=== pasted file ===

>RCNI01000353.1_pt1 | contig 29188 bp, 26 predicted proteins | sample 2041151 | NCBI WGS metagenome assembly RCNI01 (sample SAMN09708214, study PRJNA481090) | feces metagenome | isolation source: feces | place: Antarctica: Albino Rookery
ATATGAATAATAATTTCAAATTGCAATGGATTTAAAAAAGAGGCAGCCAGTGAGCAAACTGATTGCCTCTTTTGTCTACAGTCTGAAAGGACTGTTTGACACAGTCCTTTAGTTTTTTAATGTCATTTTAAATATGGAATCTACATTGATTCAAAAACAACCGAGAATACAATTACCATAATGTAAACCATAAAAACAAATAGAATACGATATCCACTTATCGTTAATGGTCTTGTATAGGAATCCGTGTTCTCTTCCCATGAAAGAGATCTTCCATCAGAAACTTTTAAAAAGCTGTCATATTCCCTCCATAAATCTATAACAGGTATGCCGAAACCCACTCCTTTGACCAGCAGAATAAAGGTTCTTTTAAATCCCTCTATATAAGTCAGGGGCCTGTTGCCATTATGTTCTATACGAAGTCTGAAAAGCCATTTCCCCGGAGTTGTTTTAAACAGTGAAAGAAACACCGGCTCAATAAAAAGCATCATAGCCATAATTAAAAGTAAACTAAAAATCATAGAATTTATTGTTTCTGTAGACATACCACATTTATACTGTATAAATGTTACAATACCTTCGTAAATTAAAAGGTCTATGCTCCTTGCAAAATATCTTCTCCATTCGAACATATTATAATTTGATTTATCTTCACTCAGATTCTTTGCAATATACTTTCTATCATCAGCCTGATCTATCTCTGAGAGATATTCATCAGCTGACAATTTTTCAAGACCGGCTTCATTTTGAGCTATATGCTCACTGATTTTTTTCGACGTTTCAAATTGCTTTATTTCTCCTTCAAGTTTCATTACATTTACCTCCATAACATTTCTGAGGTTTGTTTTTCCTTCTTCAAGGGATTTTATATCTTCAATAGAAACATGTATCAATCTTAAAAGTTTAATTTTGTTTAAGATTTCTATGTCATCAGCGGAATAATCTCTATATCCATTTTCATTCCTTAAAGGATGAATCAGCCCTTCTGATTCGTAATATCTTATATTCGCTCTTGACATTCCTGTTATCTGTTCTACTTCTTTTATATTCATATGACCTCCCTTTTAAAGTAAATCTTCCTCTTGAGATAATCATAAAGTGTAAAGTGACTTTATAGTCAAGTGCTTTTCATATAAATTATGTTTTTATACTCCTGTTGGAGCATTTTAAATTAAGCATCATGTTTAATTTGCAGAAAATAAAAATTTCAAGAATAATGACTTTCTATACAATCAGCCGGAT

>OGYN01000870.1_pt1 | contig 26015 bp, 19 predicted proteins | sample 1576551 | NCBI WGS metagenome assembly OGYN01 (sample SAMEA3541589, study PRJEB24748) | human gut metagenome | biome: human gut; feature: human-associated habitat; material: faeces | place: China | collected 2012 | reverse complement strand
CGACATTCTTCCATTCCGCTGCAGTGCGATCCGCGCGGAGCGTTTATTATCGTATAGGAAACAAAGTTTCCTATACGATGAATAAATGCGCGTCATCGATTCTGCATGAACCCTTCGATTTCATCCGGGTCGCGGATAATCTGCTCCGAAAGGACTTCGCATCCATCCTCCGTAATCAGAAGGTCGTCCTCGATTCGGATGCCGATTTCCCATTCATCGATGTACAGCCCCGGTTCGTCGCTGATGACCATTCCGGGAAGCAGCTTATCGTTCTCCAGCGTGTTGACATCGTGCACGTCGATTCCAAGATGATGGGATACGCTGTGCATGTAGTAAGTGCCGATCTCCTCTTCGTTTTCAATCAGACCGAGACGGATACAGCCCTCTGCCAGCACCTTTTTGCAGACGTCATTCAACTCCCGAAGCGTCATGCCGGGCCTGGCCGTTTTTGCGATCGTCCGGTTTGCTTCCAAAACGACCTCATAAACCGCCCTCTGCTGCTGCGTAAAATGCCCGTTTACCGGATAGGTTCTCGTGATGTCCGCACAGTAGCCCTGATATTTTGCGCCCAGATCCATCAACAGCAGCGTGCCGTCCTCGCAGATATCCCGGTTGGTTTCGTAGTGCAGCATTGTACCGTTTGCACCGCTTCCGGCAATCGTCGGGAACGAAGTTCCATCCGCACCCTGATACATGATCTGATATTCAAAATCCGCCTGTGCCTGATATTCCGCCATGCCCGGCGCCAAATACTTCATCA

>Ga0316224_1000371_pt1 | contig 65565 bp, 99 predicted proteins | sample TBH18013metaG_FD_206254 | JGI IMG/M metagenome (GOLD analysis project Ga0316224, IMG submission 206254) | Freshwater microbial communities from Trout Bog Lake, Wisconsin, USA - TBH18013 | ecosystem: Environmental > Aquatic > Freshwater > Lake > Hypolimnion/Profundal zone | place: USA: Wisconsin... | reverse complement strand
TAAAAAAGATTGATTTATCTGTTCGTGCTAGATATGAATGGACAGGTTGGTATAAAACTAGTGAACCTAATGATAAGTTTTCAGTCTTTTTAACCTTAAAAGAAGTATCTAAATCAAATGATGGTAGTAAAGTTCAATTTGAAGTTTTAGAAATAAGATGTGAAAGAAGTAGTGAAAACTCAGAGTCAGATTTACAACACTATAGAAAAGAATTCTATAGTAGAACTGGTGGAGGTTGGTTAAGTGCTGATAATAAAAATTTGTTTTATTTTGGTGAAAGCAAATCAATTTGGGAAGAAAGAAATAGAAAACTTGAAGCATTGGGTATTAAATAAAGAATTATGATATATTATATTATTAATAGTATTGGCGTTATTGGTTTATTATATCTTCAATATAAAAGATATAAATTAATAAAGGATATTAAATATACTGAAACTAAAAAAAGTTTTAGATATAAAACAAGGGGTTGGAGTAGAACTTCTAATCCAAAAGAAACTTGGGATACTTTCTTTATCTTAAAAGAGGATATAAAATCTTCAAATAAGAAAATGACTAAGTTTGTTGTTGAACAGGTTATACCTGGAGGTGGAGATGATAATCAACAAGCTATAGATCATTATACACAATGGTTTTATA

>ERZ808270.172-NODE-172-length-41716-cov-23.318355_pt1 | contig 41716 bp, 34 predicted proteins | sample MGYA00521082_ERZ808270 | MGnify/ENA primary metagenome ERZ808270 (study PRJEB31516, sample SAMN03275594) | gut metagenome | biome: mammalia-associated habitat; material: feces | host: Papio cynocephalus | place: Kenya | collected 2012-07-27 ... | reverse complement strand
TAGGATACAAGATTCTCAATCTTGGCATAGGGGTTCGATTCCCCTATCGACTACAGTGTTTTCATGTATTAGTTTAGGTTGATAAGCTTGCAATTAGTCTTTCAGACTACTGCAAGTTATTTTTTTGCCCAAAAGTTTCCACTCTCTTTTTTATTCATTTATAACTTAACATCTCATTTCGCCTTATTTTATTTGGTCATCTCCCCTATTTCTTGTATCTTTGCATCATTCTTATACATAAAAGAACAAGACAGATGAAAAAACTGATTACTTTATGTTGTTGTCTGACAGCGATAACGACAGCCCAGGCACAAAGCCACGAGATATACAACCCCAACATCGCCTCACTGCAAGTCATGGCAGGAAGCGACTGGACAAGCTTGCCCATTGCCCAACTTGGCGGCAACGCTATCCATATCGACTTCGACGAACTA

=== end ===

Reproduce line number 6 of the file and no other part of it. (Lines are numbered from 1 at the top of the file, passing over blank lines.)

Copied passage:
TAAAAAAGATTGATTTATCTGTTCGTGCTAGATATGAATGGACAGGTTGGTATAAAACTAGTGAACCTAATGATAAGTTTTCAGTCTTTTTAACCTTAAAAGAAGTATCTAAATCAAATGATGGTAGTAAAGTTCAATTTGAAGTTTTAGAAATAAGATGTGAAAGAAGTAGTGAAAACTCAGAGTCAGATTTACAACACTATAGAAAAGAATTCTATAGTAGAACTGGTGGAGGTTGGTTAAGTGCTGATAATAAAAATTTGTTTTATTTTGGTGAAAGCAAATCAATTTGGGAAGAAAGAAATAGAAAACTTGAAGCATTGGGTATTAAATAAAGAATTATGATATATTATATTATTAATAGTATTGGCGTTATTGGTTTATTATATCTTCAATATAAAAGATATAAATTAATAAAGGATATTAAATATACTGAAACTAAAAAAAGTTTTAGATATAAAACAAGGGGTTGGAGTAGAACTTCTAATCCAAAAGAAACTTGGGATACTTTCTTTATCTTAAAAGAGGATATAAAATCTTCAAATAAGAAAATGACTAAGTTTGTTGTTGAACAGGTTATACCTGGAGGTGGAGATGATAATCAACAAGCTATAGATCATTATACACAATGGTTTTATA